In the last couple months, the Make It A Better Place team has witnessed the impact that our non-profit organization has created. Through our website and social media campaign, we have generated a following of those passionate about change for the greater good, while keeping focus on the goals we set out for ourselves at the beginning of this adventure. However, we have recently decided to shift our approach towards maximum change. We will now be focusing more on impact throughout social media platforms, while maintaining our website primarily for major issues on a less frequent basis. If you want to continue to learn new ways to eliminate discrimination and provoke change, give us a follow on our Twitter and Instagram accounts @BetterPlaceOrg and @makeitabetterplaceorg. It is at this time that we’d like to thank everyone sticking with us along the way, and hope that you continue to press for change with us.
-Make It A Better Place team
An underground network of medical workers and trauma surgeons in Syria, led by David Nott, aims to spread medical knowledge as the Syrian government strives to eradicate it.
via Syria’s War on Doctors — Discover
Martin Luther King Jr. was a role model for not only African-Americans, but also each white and non-white person on this planet. He preached that violent crimes should not be counteracted with other crimes. He said that we should commit to nonviolence, and peacefully protest our concerns. Because if do resort to such lowly crimes, how are we any better than the aggressors?
This principle of nonviolence to which he held so strongly during the civil rights movement is even more applicable during this time of unrest. The Dallas shootings that occurred on July 7th are unacceptably wrong. There are many ways to protest the police violence in our country but the killing of innocent police officers is not one of them. By doing this, we are committing crimes that are equal to or worse than the ones occurring during police brutality. We should instead look to work towards having white people respect black people, and black people respecting white people. But, committing to nonviolence does not mean there is nothing you can do. Our next post outlines different ways to help end police brutality in America.
Through the media and real-life experiences, we have recognized that we have a global problem with racism, and specifically anti-black police brutality. Yet among all of the protests and violence and calls for change, many are left wondering, “what can I do?” We cannot all run non-profit organizations, or lead rallies, or join mass protests. But thanks to the internet and the innovative people of 2016, we have created ways for everyone to help bring change to this epidemic, whether you are black, white, or non-white. Whether you live in New York, London, or India. Whether you have been affected by this ongoing tragedy, or are just demanding of justice, we can and must all do something, as it is our responsibility as human beings.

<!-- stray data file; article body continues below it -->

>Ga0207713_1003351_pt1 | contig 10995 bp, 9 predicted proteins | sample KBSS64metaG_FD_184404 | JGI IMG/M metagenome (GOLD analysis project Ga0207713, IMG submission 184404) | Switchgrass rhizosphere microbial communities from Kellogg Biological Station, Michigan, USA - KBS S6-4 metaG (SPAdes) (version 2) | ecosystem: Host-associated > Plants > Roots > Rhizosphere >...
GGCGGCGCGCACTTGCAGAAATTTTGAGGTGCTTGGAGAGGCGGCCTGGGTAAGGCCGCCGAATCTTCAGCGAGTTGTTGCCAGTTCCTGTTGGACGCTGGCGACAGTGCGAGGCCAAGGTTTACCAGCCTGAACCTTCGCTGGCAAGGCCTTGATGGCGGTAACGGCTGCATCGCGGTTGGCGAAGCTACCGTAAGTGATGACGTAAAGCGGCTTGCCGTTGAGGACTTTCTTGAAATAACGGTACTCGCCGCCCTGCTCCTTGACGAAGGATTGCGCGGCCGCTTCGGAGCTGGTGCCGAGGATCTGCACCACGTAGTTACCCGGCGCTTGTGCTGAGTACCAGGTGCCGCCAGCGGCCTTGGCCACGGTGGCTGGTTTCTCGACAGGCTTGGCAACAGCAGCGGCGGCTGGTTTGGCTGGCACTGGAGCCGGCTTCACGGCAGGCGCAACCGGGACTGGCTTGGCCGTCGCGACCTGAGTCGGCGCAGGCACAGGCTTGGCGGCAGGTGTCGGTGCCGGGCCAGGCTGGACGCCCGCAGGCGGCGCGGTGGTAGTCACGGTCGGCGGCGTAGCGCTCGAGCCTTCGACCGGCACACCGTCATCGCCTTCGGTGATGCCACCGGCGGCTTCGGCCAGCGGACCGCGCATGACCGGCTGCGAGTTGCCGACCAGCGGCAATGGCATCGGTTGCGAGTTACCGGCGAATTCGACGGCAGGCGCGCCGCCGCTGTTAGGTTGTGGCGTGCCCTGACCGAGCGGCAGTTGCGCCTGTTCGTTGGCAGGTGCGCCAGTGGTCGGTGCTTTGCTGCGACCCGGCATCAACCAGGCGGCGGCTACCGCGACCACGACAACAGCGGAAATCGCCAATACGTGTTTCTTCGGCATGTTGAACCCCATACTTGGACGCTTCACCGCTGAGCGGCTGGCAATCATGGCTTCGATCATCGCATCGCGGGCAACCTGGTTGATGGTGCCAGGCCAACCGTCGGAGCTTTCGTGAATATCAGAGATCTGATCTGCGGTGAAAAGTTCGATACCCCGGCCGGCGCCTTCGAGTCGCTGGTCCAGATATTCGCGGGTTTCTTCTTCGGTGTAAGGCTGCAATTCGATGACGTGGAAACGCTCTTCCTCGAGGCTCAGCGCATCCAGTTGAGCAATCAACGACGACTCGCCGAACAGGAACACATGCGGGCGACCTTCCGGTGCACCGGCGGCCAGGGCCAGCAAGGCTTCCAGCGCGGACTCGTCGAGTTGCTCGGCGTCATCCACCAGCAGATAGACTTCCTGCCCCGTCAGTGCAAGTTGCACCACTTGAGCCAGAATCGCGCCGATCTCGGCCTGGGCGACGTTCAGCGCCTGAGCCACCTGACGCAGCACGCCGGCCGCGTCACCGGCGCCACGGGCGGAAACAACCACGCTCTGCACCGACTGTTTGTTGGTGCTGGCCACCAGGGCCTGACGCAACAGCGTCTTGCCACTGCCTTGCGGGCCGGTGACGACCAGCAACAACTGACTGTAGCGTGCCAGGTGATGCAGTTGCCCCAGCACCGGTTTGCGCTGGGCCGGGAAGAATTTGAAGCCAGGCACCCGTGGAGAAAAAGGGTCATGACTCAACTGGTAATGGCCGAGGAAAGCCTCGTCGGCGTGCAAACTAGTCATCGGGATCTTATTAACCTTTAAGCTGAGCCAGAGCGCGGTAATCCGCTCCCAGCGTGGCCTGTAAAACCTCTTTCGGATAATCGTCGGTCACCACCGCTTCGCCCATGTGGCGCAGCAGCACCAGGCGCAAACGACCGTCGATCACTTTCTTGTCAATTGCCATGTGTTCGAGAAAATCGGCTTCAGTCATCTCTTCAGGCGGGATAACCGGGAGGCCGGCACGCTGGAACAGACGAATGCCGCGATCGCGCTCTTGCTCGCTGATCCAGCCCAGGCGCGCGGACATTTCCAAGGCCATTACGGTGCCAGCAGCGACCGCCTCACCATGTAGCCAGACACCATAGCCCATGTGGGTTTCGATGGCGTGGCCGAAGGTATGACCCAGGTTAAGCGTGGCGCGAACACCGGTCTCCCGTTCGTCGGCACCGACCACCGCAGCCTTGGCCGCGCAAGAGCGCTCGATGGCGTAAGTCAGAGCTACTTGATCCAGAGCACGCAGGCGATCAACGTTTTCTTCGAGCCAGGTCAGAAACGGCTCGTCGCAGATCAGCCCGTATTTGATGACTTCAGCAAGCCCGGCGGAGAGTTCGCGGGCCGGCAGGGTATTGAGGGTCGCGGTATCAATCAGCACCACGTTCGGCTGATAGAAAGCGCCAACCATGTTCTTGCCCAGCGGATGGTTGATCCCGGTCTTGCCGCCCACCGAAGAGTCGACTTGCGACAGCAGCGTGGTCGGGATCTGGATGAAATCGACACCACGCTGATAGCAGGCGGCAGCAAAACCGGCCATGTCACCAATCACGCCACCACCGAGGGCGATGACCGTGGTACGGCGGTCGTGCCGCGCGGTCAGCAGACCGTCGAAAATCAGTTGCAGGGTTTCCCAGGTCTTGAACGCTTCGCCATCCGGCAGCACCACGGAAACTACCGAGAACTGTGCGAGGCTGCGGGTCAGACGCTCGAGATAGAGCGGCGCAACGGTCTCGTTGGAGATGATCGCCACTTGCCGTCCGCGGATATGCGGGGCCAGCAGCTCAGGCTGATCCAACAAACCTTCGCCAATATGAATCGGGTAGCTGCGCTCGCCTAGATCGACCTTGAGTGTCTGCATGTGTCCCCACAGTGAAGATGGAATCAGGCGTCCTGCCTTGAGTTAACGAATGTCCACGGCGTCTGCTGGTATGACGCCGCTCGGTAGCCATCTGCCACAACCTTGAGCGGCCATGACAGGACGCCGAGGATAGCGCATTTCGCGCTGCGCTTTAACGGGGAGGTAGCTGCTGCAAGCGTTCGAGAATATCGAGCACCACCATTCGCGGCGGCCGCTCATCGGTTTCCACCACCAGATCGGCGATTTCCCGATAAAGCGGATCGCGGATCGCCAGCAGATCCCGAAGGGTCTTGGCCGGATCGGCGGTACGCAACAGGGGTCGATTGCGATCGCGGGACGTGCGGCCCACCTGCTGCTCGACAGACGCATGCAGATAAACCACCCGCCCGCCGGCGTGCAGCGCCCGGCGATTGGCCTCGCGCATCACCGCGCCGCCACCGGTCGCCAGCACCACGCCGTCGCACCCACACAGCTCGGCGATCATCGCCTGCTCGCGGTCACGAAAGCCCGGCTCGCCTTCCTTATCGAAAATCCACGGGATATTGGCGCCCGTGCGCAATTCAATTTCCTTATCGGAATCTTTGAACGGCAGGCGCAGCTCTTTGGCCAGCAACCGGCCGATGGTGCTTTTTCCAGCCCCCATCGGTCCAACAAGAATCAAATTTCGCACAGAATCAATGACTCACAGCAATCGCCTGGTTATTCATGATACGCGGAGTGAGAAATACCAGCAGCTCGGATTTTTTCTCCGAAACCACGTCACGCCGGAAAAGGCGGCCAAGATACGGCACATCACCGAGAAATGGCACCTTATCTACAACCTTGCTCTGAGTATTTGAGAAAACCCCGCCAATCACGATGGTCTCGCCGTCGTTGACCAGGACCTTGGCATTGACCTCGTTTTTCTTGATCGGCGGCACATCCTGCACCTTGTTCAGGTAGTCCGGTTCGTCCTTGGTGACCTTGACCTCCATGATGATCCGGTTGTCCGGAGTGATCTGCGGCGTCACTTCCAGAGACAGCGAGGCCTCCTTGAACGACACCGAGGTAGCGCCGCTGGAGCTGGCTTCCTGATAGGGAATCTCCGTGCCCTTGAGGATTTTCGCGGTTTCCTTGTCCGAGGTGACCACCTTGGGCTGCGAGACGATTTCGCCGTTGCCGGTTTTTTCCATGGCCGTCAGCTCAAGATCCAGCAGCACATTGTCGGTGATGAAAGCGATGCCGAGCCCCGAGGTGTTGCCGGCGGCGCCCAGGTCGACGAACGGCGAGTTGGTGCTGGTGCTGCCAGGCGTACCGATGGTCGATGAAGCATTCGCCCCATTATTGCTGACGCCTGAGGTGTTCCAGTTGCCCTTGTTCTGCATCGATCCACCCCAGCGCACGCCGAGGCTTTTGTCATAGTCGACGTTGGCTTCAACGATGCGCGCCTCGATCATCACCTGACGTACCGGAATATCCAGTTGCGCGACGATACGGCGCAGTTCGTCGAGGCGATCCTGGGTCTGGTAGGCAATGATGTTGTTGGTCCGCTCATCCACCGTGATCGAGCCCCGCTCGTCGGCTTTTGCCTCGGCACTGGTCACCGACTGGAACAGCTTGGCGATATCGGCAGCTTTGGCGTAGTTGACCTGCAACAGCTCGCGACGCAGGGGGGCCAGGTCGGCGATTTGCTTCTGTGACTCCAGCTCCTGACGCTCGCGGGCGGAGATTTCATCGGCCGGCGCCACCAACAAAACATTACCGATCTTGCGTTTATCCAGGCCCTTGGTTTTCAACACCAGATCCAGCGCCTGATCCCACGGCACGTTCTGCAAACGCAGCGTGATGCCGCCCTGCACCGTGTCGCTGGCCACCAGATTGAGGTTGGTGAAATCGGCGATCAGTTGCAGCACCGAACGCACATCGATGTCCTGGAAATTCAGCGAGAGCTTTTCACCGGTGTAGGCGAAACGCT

The following are websites which can be visited to help bring change.
For Non-Black and/or White Allies:
Via @ Longreads Blog
July 6, 2016
37 years old.
Father of five.
Murdered by a cop said to defend the people much like the very one lying on the asphalt in front of him, with bullets in his chest and his very life fading away.
“This is what trauma feels like. This is what terror feels like. This is what a war zone feels like.” –Kirsten West Savali
Yet this is not the first.
In 2015 alone, 102 black Americans were killed by a white police officer. Nearly twice a week a shooting of this kind occurred, and yet no serious actions have been taken. In 2016, it was a record year for these casualties. The President of the United States of America spoke out against this slaughter countless of times, and yet just the other day, two more lives were lost.
These crimes are not just ordinary. They stem from the racial discrimination and hatred that is evident in our country. Recently, videos have surfaced depicting white men in the same situation, but the police officers did not react as violently. This goes to show that our police are racially flawed. They see a black man walking down the street and immediately begin questioning him, while to a white man they would respectfully wave.
It is from these unstable times our non-profit organization begins. We strive to not only bring change to African American communities, but to all minorities. Through our platform, we ask that you join us in creating change and help us move forward into a coexistent future.